Tips for Administrators to Address Bullying. Bullying is one of the most serious issues facing educational institutions today.
It can lead to school violence, a more negative school climate, and potential legal actions from parents. As a school administrator, you have the opportunity to address school bullying on all levels of a student's experience. By leading your school or district in bullying prevention efforts, you can help create a safer, more positive learning environment. 1. Hrsa guide school administrators 508. For School Administrators Steps to Address Bullying at Your School. Bullying Prevention: 5 Tips for Teachers, Principals, and Parents. Updated 10/2013 Approximately 32 percent of students report being bullied at school.
Bullied students are more likely to take a weapon to school, get involved in physical fights, and suffer from anxiety and depression, health problems, and mental health problems. They suffer academically (especially high-achieving black and Latino students). For School Administrators Steps to Address Bullying at Your School. BPAdminGuide2013. Bullying of Teachers Pervasive in Many Schools. Workplace bullying is on the rise.
About a third of American workers have been impacted by bullying in the workplace, either as a target or as witness to abusive behavior against a co-worker. Unfortunately, it’s even more prevalent in the field of education. In a recent survey of medium-sized school districts, 25 percent of employees reported that they had been bullied. The bullying of teachers has become a serious problem. A teacher from Augusta, Maine, was so traumatized by her principal and superintendent that she didn’t want her name or school mentioned, but wanted to share her story because she believes the pervasive problem of workplace bullying has gone on unchecked for too long.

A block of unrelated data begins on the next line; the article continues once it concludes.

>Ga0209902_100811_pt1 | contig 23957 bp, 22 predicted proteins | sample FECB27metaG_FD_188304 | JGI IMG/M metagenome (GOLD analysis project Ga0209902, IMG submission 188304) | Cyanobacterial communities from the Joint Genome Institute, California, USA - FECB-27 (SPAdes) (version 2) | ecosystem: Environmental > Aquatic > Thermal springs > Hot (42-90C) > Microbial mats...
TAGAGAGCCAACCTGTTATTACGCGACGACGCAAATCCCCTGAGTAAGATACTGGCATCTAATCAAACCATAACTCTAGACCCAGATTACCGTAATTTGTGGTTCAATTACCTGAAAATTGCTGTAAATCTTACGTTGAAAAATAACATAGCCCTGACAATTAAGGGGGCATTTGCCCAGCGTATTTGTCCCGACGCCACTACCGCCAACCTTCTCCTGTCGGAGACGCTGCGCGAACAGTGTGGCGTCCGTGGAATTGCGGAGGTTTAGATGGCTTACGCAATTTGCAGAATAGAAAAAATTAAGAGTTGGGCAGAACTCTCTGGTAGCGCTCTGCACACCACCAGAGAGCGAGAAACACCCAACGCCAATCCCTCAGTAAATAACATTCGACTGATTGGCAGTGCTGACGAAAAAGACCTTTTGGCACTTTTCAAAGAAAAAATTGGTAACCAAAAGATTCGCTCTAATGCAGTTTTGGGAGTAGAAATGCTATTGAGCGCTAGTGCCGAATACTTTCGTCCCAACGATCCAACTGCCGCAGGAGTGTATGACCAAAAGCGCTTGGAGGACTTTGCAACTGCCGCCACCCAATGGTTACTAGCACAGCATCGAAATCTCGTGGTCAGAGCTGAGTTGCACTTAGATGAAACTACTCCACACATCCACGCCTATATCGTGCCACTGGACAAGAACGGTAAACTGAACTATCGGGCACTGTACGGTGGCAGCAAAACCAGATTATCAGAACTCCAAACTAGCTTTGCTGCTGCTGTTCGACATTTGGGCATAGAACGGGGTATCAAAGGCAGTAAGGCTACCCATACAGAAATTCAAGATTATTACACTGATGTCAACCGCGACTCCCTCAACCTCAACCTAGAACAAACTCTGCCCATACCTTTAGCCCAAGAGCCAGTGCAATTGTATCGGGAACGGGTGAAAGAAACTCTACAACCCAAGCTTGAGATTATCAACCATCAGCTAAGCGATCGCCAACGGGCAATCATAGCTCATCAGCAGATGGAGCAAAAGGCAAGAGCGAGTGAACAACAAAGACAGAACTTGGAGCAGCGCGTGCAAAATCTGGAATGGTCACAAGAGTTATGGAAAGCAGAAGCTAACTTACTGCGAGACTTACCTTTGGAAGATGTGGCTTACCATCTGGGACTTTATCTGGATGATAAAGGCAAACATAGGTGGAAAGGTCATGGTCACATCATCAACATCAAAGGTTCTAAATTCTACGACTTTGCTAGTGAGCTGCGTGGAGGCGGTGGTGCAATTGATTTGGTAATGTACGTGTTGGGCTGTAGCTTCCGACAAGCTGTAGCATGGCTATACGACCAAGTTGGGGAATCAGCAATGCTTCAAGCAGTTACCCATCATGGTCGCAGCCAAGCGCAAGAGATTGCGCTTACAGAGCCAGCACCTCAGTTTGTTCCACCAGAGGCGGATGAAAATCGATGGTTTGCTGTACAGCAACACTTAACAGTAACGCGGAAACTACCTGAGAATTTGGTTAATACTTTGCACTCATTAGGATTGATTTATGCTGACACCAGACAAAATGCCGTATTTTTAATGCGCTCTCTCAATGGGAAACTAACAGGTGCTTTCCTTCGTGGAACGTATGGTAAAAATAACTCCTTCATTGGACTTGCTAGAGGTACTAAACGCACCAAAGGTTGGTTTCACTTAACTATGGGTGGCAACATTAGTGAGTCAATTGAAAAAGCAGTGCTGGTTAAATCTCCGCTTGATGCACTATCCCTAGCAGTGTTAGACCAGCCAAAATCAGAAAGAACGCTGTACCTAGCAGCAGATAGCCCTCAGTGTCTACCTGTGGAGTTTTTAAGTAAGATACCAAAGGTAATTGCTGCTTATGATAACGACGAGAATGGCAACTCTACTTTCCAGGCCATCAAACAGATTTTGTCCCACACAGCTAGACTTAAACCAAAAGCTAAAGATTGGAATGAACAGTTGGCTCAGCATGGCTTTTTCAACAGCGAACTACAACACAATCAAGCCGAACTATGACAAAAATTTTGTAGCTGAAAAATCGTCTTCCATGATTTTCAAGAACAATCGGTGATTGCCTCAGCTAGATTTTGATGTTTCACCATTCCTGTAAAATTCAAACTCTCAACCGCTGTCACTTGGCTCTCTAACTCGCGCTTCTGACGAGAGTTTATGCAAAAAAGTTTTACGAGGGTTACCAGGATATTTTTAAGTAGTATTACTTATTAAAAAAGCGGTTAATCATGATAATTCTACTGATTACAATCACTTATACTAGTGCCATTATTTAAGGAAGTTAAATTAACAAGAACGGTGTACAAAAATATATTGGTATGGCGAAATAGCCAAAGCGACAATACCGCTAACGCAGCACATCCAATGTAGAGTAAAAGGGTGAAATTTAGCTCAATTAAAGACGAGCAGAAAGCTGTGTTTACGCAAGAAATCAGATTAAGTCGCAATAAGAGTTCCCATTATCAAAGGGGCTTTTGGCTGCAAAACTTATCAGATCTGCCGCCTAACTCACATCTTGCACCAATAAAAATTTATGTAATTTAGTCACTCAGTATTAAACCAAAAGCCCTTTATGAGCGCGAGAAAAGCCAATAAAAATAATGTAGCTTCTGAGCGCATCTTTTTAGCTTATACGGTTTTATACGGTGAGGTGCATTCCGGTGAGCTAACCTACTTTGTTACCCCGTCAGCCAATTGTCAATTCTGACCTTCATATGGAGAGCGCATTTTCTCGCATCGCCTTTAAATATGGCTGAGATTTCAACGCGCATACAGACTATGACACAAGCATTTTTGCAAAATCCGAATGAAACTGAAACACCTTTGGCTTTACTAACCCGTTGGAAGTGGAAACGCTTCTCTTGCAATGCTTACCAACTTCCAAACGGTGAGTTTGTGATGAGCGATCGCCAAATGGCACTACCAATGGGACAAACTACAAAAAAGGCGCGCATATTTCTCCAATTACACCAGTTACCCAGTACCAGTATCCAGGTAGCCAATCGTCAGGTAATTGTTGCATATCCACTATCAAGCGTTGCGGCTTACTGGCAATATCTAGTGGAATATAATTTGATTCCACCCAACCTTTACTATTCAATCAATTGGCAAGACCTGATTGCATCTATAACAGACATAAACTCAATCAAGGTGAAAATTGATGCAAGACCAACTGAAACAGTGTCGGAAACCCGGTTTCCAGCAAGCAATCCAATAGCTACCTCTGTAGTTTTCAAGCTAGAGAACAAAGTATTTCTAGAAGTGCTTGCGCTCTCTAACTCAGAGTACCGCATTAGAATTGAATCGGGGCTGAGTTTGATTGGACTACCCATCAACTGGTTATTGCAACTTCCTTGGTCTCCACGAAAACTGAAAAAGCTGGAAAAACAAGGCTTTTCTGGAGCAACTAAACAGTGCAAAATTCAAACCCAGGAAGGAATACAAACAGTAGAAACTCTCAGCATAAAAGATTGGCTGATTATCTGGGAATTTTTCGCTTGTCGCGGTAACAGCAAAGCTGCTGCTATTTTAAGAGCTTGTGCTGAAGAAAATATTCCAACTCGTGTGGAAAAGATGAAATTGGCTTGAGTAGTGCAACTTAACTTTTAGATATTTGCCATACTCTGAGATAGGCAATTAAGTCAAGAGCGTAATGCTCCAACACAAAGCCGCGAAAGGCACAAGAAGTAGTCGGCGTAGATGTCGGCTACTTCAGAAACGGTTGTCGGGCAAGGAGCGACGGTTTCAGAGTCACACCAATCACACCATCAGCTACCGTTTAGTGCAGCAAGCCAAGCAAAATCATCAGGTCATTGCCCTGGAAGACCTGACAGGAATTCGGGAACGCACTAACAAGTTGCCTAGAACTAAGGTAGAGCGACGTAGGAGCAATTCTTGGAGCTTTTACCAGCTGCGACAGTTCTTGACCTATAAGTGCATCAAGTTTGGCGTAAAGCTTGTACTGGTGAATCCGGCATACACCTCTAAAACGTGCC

Dr. Ken Shore: Bullying Behavior. [content block] Dr.
Ken Shore's Classroom Problem Solver. Harvard study says soda tax would have health benefit if implemented in Baltimore. A tax on soda and other sugary drinks in Baltimore could help reduce diabetes and obesity in the city, while generating $25.6 million for health programs, researchers at Harvard's school of public health reported Wednesday.
The researchers, who looked at the impact of an excise tax on sugary beverages on 15 major cities, said all would see significant health and economic benefits. The study was commissioned by Healthy Food America, an advocacy group that promotes such taxes.